(f) The authority to prescribe regulations under the following-designated Sections: 207(a), 207(b), 208(e), 210(a), 210(b), 210(d)(1), 210(h), 210(i), 210(j)(1), 210(k), 215(a), 218(a), 219(a), and 510 (42 U.S.C. 209(a), 209(b), 210(e), 211(a), 211(b), 211(d)(1), 211(h), 211(i), 211(j)(1), 211(k), 216(a), 218a(a), 210–1(a), and 228).
(g) The authority under Sections 321(a) and 364(a) (42 U.S.C. 248(a) and 267(a)) to approve the selection of suitable sites for and the establishment of additional institutions, hospitals, stations, grounds, and anchorages; subject, however, to the approval of the Director of the Office of Management and Budget, except as he may otherwise provide.
Sec. 2. The Surgeon General is hereby authorized and empowered, without the approval, ratification, or other action of the President, to perform the function vested in the President by Sections 203 and 207(a)(2) of the Public Health Service Act (58 Stat. 683, 685), as amended (42 U.S.C. 204 and 209(a)(2)), or otherwise, of accepting voluntary resignations of commissioned officers of the Regular Corps or the Reserve Corps [now Ready Reserve Corps].
Sec. 3. The Secretary of Health and Human Services is hereby authorized and empowered, without the approval, ratification, or other action of the President, to exercise the authority vested in the President by Section 704 of Title 37 of the United States Code to prescribe regulations.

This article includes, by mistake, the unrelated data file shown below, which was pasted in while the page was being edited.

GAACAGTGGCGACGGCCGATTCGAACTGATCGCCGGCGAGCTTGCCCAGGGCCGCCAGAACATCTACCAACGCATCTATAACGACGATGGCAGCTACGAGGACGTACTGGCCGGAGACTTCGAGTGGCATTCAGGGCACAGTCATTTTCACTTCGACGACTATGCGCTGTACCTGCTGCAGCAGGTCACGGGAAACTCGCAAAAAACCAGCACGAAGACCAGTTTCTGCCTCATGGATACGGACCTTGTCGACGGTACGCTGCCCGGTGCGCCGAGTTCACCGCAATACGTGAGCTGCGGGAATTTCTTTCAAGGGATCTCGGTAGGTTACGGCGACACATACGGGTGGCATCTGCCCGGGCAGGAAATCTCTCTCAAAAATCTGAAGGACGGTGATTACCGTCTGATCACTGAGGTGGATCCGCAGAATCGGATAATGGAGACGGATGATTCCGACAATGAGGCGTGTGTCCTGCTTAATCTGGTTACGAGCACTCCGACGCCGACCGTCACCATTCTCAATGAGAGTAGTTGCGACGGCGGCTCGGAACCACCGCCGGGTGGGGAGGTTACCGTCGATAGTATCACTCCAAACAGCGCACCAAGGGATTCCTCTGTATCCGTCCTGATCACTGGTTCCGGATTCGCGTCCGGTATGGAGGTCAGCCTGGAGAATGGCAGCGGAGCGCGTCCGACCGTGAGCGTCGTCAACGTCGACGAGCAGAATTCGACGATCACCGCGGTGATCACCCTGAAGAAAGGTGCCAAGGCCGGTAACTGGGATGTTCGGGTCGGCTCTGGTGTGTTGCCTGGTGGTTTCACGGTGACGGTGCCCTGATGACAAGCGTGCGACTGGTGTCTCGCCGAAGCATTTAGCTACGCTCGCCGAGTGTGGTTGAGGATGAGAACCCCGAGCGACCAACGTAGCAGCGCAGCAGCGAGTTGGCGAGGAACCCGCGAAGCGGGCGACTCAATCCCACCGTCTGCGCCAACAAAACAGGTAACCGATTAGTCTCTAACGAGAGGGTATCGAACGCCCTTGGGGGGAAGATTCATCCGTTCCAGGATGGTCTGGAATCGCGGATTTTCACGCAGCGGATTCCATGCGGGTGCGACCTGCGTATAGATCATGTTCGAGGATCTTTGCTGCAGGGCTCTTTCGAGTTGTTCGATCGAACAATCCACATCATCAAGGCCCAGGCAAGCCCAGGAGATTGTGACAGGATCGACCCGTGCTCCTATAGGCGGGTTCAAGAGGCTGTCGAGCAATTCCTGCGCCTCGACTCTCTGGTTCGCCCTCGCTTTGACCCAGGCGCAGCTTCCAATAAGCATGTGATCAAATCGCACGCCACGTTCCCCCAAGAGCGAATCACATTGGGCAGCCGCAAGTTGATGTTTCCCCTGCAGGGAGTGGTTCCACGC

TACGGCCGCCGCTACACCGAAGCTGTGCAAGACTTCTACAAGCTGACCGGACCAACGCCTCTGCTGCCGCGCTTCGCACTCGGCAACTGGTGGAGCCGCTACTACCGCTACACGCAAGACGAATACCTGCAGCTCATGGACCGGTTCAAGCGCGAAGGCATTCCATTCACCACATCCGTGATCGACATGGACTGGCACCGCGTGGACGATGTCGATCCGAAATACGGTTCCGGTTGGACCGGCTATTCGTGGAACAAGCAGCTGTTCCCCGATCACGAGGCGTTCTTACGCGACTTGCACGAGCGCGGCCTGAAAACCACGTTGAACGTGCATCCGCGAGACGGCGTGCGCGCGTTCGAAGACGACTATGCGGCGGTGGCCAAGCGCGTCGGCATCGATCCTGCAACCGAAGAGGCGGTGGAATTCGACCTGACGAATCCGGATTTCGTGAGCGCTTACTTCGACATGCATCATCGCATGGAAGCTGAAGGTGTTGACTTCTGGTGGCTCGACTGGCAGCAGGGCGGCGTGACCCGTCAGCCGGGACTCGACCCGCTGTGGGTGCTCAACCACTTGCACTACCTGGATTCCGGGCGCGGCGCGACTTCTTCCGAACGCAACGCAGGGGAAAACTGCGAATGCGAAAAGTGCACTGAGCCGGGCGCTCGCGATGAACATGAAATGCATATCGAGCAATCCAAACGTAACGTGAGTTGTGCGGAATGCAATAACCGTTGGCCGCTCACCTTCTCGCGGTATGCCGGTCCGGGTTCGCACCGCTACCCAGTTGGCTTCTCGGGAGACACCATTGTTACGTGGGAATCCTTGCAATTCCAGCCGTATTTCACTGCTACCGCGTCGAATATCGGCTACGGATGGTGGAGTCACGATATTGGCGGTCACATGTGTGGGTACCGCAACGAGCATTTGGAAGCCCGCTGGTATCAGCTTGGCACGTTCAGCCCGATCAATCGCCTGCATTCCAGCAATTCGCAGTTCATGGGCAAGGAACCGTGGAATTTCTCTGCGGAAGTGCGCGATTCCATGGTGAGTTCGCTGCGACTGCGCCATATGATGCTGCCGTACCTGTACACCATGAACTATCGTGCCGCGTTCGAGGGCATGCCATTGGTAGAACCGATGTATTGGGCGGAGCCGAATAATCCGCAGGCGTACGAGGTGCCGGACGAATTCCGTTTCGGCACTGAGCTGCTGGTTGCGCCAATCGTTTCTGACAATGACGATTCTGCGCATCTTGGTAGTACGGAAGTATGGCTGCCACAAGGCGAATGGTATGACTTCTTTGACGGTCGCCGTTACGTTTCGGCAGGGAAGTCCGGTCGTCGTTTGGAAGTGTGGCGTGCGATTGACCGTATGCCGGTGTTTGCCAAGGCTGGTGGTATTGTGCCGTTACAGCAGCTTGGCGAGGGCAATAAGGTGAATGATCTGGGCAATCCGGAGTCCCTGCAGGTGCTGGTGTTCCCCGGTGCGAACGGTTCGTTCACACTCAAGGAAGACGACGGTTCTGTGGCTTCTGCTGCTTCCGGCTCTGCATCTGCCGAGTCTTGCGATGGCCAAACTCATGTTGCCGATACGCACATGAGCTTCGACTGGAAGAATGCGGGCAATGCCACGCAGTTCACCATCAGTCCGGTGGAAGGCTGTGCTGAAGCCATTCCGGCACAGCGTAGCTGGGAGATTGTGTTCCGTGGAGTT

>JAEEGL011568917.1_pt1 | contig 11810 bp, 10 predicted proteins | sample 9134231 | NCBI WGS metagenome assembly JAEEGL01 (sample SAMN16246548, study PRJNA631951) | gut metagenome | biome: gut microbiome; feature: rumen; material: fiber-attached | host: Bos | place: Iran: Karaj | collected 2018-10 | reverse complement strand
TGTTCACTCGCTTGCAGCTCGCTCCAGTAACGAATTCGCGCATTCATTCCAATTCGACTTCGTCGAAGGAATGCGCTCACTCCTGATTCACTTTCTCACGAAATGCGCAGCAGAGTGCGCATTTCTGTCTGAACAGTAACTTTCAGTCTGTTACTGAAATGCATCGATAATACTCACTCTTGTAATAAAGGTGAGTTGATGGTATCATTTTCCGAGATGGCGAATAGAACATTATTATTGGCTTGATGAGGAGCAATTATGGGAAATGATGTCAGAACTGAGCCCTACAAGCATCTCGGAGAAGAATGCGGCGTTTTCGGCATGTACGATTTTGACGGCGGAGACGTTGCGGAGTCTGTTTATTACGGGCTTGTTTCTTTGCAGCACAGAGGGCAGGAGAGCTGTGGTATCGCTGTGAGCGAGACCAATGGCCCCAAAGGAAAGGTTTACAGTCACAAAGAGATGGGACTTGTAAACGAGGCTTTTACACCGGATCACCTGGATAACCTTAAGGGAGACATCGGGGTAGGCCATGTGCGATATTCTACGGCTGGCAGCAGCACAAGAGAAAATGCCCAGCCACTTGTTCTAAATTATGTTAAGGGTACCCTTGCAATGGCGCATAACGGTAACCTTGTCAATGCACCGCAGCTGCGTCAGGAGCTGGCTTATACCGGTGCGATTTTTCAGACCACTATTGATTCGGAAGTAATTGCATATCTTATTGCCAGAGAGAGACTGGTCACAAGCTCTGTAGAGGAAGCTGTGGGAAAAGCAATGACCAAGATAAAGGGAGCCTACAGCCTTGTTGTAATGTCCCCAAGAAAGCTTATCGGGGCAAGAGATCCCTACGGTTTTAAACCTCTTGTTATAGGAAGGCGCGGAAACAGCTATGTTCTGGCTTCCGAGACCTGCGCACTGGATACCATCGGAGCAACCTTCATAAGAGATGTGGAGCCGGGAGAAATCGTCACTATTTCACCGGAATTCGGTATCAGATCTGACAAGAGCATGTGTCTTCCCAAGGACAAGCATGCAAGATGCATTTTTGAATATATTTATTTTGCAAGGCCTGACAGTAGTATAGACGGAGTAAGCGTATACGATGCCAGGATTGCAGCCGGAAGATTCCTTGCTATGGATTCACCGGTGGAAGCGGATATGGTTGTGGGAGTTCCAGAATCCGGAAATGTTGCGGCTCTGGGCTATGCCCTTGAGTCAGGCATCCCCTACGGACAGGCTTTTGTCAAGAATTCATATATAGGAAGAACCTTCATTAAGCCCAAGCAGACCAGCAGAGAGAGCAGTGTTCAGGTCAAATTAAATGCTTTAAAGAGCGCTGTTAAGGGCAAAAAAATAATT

Sec. 4. The Secretary of Health and Human Services is hereby authorized to redelegate all or any part of the functions set forth under (a), (b), (c), and (d) of Section 1 hereof to the Surgeon General of the Public Health Service or other official of that Service who is required to be appointed by and with the advice and consent of the Senate.
Sec. 5. All actions heretofore taken by appropriate authority with respect to the matters affected by this order and in force at the time of the issuance of this order, including any regulations prescribed or approved with respect to such matters, shall, except as they may be inconsistent with the provisions of this order, remain in effect until amended, modified, or revoked pursuant to the authority conferred by this order.
Sec. 6. As used in this order, the term “functions” embraces duties, powers, responsibilities, authority, or discretion, and the term “perform” may be construed to mean “exercise”.
(b) Executive Orders Nos. 9993 of August 31, 1948, 10031 of January 26, 1949, 10280 of August 16, 1951, 10354 of May 26, 1952, and 10497 of October 27, 1953, which prescribed regulations relating to commissioned officers and employees of the Public Health Service, are hereby revoked. Nothing in this subsection shall be deemed to alter or otherwise affect the regulations prescribed by the Surgeon General (42 CFR Parts 21 and 22) to replace the regulations prescribed by the orders described in the preceding sentence.